This tendency is not new. Nor is Pakistan the only country where the façade of higher ends is held up to achieve goals that are neither lofty nor in the service of humanity. After 9/11 the world witnessed how Americans’ deep sense of grievance was hijacked by the deep state and turned into a case to trounce domestic political opponents who questioned decisions like Iraq invasion and usurpation of fundamental rights.
The name of security was used to justify Gitmo oppression; international laws along with constitutional guarantees were regularly thwarted without anyone in power batting an eyelid. In Britain and other countries an intrusive system of scanning personal lives and spy invasion of homes and business was evolved in order to, ironically, protect democracy and make societies more ‘peaceful’.
Other regions do no better on this front. From Latin America to Russia, from China to India examples abound of states and governments acquiring and abusing exceptional circumstances to their base advantages. However, what makes Pakistan a unique case in this regard is that this exploitation of serious national security concerns routinely turned into cheap handles to beat opponents with is done by everyone – from small business concerns to big political interests, from maverick individuals to crazies with petitions in hand to the heavy-hitters of the establishment.
Countering terrorism is a term that has become a guise to settle all sorts of scores. We are witness to the way politicians use this to malign their opponents. One party wants one type of militants to be tackled decisively but does not want the same treatment to be meted out to them in their stronghold. One ethnic group wants the other to be defined as the core of the problem of militancy but when it comes to getting defined the same way by the other side, it is the first one to condemn it as racism. The PTI accuses the PML-N of patronising sectarian outfits in the heartland of Punjab, whereas the latter calls its leadership a softer extension of the banned TTP.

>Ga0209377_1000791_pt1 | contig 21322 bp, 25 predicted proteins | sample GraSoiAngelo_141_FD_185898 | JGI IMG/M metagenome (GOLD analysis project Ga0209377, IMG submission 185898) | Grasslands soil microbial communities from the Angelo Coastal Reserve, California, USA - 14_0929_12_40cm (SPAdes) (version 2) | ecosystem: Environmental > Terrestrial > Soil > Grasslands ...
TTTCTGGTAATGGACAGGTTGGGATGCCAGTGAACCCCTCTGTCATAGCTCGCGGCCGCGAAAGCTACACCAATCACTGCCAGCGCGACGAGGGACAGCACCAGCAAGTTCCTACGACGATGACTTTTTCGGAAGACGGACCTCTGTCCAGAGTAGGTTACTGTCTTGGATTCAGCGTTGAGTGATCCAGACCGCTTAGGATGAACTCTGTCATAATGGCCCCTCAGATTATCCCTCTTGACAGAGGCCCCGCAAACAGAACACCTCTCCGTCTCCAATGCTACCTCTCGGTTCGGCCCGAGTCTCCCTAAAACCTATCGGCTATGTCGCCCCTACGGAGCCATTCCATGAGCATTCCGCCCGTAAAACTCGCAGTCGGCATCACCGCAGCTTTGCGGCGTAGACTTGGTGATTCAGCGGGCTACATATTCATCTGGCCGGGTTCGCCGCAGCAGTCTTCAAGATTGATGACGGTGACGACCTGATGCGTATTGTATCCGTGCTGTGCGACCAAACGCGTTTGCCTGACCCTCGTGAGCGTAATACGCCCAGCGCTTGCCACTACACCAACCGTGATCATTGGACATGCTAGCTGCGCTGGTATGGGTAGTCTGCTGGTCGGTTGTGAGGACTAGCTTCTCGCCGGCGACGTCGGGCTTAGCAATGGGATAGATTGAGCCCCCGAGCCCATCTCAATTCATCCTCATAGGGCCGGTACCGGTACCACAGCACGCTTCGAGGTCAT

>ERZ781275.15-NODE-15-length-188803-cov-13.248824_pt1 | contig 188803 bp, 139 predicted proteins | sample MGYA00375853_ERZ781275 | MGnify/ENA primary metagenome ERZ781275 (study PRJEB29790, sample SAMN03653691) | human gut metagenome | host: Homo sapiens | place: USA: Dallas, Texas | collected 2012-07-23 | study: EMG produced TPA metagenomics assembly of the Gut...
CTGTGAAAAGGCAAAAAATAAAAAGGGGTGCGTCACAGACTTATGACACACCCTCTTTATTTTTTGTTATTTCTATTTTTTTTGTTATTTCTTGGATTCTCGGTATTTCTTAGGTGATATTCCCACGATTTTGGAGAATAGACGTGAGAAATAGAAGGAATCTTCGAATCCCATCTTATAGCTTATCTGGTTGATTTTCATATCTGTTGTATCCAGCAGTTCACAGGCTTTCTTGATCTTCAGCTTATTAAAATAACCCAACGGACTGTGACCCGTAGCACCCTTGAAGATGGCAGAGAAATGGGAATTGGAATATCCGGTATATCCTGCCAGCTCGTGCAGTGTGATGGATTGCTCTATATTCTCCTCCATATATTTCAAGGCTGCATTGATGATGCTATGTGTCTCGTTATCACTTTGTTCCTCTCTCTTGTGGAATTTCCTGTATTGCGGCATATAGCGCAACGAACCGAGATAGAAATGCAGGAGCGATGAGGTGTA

The rollercoaster of accusations and slander in the media industry rolls even faster. The race of ratings and the desire to get the advertisement share of the rival group has driven some media houses completely crazy in issuing fatwas against those they wish to dislodge. Social media platforms are used to express naked sectarian and political biases – in the name of making this country a ‘tolerant’ society. Media owners sip with power brokers to edge past their opponents but hypocritically tell everyone that they are doing this as part of their contribution to the country’s fight for survival.
At a higher level the same guise of countering terrorism is being used to attack and gut basic freedoms. State and government(s) are all geared towards extending their power without wanting anyone to raise a voice about the consequence of the policies they pursue. In Pakistan ‘speak-no-evil, see-no-evil, hear-no-evil’ now means ‘report-no-evil, discuss-no-evil, analyse-no-evil.’ And yet everyone expects to eradicate evil. Talk about messed up thinking!
The irony of the national discourse on countering terrorism, extremism and fighting militancy is that it has been hijacked not by terrorists, extremists and militants but by petty, piffling personal agendas whose end-goal is to fight and win useless turf battles. That the country and its hapless people are picking the cost of their devious distractions is of no concern to them. They are happy as long they get what they want. And what they want is a licence to kill, and not real debate on real challenges.
The writer is former executive editor of The News and a senior journalist with Geo TV.
Email: [email protected]
Twitter: @TalatHussain12